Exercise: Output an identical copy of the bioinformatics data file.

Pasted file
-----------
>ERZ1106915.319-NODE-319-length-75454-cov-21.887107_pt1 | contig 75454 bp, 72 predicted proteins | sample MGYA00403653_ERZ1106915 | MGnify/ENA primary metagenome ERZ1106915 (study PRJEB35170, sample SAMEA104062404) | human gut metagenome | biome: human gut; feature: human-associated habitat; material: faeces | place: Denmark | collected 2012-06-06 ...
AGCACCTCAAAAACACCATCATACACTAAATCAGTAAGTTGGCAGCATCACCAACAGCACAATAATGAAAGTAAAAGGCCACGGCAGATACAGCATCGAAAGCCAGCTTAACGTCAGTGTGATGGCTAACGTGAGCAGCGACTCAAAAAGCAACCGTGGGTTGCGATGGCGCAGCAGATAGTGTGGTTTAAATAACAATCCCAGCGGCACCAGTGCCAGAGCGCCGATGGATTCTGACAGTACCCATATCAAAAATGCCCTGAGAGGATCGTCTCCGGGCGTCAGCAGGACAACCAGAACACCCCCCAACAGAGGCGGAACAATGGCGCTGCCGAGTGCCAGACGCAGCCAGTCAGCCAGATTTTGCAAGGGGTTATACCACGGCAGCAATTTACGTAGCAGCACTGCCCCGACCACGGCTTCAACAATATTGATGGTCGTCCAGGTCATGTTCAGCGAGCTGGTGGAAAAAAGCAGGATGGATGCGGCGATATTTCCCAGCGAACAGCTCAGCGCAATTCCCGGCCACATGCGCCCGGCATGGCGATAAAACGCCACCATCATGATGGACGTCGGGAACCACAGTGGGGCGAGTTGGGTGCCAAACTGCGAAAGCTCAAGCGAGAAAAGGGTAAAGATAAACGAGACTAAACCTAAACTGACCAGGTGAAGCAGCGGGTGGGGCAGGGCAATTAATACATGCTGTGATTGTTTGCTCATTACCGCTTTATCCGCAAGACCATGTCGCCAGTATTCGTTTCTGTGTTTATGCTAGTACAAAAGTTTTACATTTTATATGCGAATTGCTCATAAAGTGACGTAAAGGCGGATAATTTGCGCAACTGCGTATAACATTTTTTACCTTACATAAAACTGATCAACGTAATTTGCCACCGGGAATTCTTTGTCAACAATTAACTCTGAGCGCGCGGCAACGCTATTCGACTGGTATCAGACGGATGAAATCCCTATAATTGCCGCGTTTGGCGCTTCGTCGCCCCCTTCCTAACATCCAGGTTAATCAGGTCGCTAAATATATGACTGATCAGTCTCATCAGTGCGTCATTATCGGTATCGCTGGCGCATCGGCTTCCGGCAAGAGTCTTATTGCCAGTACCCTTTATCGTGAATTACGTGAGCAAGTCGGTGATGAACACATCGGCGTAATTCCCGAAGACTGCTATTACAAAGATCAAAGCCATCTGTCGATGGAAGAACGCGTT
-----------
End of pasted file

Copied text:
>ERZ1106915.319-NODE-319-length-75454-cov-21.887107_pt1 | contig 75454 bp, 72 predicted proteins | sample MGYA00403653_ERZ1106915 | MGnify/ENA primary metagenome ERZ1106915 (study PRJEB35170, sample SAMEA104062404) | human gut metagenome | biome: human gut; feature: human-associated habitat; material: faeces | place: Denmark | collected 2012-06-06 ...
AGCACCTCAAAAACACCATCATACACTAAATCAGTAAGTTGGCAGCATCACCAACAGCACAATAATGAAAGTAAAAGGCCACGGCAGATACAGCATCGAAAGCCAGCTTAACGTCAGTGTGATGGCTAACGTGAGCAGCGACTCAAAAAGCAACCGTGGGTTGCGATGGCGCAGCAGATAGTGTGGTTTAAATAACAATCCCAGCGGCACCAGTGCCAGAGCGCCGATGGATTCTGACAGTACCCATATCAAAAATGCCCTGAGAGGATCGTCTCCGGGCGTCAGCAGGACAACCAGAACACCCCCCAACAGAGGCGGAACAATGGCGCTGCCGAGTGCCAGACGCAGCCAGTCAGCCAGATTTTGCAAGGGGTTATACCACGGCAGCAATTTACGTAGCAGCACTGCCCCGACCACGGCTTCAACAATATTGATGGTCGTCCAGGTCATGTTCAGCGAGCTGGTGGAAAAAAGCAGGATGGATGCGGCGATATTTCCCAGCGAACAGCTCAGCGCAATTCCCGGCCACATGCGCCCGGCATGGCGATAAAACGCCACCATCATGATGGACGTCGGGAACCACAGTGGGGCGAGTTGGGTGCCAAACTGCGAAAGCTCAAGCGAGAAAAGGGTAAAGATAAACGAGACTAAACCTAAACTGACCAGGTGAAGCAGCGGGTGGGGCAGGGCAATTAATACATGCTGTGATTGTTTGCTCATTACCGCTTTATCCGCAAGACCATGTCGCCAGTATTCGTTTCTGTGTTTATGCTAGTACAAAAGTTTTACATTTTATATGCGAATTGCTCATAAAGTGACGTAAAGGCGGATAATTTGCGCAACTGCGTATAACATTTTTTACCTTACATAAAACTGATCAACGTAATTTGCCACCGGGAATTCTTTGTCAACAATTAACTCTGAGCGCGCGGCAACGCTATTCGACTGGTATCAGACGGATGAAATCCCTATAATTGCCGCGTTTGGCGCTTCGTCGCCCCCTTCCTAACATCCAGGTTAATCAGGTCGCTAAATATATGACTGATCAGTCTCATCAGTGCGTCATTATCGGTATCGCTGGCGCATCGGCTTCCGGCAAGAGTCTTATTGCCAGTACCCTTTATCGTGAATTACGTGAGCAAGTCGGTGATGAACACATCGGCGTAATTCCCGAAGACTGCTATTACAAAGATCAAAGCCATCTGTCGATGGAAGAACGCGTT